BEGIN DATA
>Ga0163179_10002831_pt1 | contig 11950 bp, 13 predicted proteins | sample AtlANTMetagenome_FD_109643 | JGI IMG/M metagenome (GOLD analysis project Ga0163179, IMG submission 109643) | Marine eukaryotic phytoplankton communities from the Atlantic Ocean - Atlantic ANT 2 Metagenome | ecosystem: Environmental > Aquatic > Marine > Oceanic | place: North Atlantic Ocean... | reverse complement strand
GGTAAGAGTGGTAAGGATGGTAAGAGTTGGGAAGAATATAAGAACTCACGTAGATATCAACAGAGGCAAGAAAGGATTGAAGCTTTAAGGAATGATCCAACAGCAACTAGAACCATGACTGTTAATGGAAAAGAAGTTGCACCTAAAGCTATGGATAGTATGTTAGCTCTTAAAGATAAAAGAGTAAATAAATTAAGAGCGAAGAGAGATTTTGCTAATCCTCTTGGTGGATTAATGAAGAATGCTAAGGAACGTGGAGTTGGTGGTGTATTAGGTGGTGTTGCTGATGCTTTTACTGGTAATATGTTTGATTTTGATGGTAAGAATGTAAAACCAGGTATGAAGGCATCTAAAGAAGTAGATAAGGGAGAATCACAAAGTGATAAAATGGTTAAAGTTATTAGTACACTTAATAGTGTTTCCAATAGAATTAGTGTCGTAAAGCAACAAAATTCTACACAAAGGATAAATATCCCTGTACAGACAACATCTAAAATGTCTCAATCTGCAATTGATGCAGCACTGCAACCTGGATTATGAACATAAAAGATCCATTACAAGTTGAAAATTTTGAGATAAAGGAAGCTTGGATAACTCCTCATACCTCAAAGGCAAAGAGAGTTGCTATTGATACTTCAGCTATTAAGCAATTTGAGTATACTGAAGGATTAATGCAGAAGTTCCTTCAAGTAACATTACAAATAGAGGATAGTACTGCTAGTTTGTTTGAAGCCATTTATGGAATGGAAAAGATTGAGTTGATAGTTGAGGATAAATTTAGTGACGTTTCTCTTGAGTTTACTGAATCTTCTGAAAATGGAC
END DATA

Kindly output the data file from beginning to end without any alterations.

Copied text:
>Ga0163179_10002831_pt1 | contig 11950 bp, 13 predicted proteins | sample AtlANTMetagenome_FD_109643 | JGI IMG/M metagenome (GOLD analysis project Ga0163179, IMG submission 109643) | Marine eukaryotic phytoplankton communities from the Atlantic Ocean - Atlantic ANT 2 Metagenome | ecosystem: Environmental > Aquatic > Marine > Oceanic | place: North Atlantic Ocean... | reverse complement strand
GGTAAGAGTGGTAAGGATGGTAAGAGTTGGGAAGAATATAAGAACTCACGTAGATATCAACAGAGGCAAGAAAGGATTGAAGCTTTAAGGAATGATCCAACAGCAACTAGAACCATGACTGTTAATGGAAAAGAAGTTGCACCTAAAGCTATGGATAGTATGTTAGCTCTTAAAGATAAAAGAGTAAATAAATTAAGAGCGAAGAGAGATTTTGCTAATCCTCTTGGTGGATTAATGAAGAATGCTAAGGAACGTGGAGTTGGTGGTGTATTAGGTGGTGTTGCTGATGCTTTTACTGGTAATATGTTTGATTTTGATGGTAAGAATGTAAAACCAGGTATGAAGGCATCTAAAGAAGTAGATAAGGGAGAATCACAAAGTGATAAAATGGTTAAAGTTATTAGTACACTTAATAGTGTTTCCAATAGAATTAGTGTCGTAAAGCAACAAAATTCTACACAAAGGATAAATATCCCTGTACAGACAACATCTAAAATGTCTCAATCTGCAATTGATGCAGCACTGCAACCTGGATTATGAACATAAAAGATCCATTACAAGTTGAAAATTTTGAGATAAAGGAAGCTTGGATAACTCCTCATACCTCAAAGGCAAAGAGAGTTGCTATTGATACTTCAGCTATTAAGCAATTTGAGTATACTGAAGGATTAATGCAGAAGTTCCTTCAAGTAACATTACAAATAGAGGATAGTACTGCTAGTTTGTTTGAAGCCATTTATGGAATGGAAAAGATTGAGTTGATAGTTGAGGATAAATTTAGTGACGTTTCTCTTGAGTTTACTGAATCTTCTGAAAATGGAC